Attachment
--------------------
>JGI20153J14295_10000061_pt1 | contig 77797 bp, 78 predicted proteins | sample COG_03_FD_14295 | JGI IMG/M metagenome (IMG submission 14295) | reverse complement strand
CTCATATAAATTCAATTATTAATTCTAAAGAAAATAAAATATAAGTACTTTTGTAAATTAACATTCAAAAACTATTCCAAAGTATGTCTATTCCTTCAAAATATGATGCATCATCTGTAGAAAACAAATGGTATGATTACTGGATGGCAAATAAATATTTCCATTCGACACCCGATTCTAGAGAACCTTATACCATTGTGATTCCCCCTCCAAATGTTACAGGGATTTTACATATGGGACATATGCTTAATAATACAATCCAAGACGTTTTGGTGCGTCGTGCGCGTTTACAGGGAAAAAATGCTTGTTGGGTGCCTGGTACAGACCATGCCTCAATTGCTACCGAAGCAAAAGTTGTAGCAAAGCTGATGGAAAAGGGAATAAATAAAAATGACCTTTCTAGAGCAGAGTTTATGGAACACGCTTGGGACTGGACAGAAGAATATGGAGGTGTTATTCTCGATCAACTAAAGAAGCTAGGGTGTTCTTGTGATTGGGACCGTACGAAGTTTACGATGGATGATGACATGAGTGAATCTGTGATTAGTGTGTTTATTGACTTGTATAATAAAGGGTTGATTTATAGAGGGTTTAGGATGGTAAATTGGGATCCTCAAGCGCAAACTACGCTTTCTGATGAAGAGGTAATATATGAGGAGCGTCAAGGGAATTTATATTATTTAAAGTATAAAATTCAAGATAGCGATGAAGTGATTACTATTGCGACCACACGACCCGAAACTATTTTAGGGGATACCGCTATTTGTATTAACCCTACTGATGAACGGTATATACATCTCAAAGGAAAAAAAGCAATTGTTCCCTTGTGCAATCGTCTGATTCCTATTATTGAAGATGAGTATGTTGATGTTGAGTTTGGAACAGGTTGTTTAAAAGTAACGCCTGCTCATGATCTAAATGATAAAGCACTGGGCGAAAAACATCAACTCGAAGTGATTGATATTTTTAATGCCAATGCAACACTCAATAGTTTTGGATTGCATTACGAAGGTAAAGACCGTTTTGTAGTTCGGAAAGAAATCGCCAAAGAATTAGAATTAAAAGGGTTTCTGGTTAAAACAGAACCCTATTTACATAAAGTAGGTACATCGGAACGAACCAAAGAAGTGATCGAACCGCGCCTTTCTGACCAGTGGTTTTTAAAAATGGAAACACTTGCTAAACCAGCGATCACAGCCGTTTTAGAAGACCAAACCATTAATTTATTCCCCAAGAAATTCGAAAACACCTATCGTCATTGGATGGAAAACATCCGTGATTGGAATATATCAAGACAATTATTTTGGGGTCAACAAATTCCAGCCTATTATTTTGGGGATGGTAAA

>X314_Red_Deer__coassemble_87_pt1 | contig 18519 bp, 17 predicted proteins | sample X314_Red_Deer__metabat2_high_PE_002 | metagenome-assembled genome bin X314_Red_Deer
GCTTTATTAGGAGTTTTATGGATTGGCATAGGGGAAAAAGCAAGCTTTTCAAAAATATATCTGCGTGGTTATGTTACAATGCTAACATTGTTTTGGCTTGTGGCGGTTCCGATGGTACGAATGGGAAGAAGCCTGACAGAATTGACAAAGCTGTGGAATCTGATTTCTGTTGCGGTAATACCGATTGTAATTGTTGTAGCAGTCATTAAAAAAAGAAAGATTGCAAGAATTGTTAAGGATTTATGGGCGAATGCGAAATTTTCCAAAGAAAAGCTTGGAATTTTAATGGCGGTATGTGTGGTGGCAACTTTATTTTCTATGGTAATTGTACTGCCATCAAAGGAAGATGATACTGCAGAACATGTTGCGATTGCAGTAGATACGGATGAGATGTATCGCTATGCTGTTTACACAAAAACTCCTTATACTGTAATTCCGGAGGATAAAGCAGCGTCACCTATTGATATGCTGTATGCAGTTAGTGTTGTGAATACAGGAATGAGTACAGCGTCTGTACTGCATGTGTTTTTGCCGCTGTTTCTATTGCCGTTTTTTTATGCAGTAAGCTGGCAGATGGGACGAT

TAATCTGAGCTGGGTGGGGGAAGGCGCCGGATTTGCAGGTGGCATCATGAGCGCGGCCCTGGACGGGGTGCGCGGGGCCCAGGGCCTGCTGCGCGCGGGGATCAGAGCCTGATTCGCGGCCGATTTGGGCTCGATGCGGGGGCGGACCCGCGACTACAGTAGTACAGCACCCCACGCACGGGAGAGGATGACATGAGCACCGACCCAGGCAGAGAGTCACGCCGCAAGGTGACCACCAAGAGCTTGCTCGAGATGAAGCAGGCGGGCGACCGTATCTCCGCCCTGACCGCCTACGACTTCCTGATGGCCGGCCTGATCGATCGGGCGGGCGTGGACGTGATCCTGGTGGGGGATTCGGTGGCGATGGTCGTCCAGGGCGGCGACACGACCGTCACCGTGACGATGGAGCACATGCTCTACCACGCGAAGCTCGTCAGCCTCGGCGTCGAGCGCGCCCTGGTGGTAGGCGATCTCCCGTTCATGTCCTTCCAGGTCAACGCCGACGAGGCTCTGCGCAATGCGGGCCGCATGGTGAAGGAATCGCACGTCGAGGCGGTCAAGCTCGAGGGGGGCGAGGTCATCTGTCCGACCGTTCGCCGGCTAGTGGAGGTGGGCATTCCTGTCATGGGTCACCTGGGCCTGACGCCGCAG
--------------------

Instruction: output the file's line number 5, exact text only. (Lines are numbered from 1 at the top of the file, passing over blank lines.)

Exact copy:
TAATCTGAGCTGGGTGGGGGAAGGCGCCGGATTTGCAGGTGGCATCATGAGCGCGGCCCTGGACGGGGTGCGCGGGGCCCAGGGCCTGCTGCGCGCGGGGATCAGAGCCTGATTCGCGGCCGATTTGGGCTCGATGCGGGGGCGGACCCGCGACTACAGTAGTACAGCACCCCACGCACGGGAGAGGATGACATGAGCACCGACCCAGGCAGAGAGTCACGCCGCAAGGTGACCACCAAGAGCTTGCTCGAGATGAAGCAGGCGGGCGACCGTATCTCCGCCCTGACCGCCTACGACTTCCTGATGGCCGGCCTGATCGATCGGGCGGGCGTGGACGTGATCCTGGTGGGGGATTCGGTGGCGATGGTCGTCCAGGGCGGCGACACGACCGTCACCGTGACGATGGAGCACATGCTCTACCACGCGAAGCTCGTCAGCCTCGGCGTCGAGCGCGCCCTGGTGGTAGGCGATCTCCCGTTCATGTCCTTCCAGGTCAACGCCGACGAGGCTCTGCGCAATGCGGGCCGCATGGTGAAGGAATCGCACGTCGAGGCGGTCAAGCTCGAGGGGGGCGAGGTCATCTGTCCGACCGTTCGCCGGCTAGTGGAGGTGGGCATTCCTGTCATGGGTCACCTGGGCCTGACGCCGCAG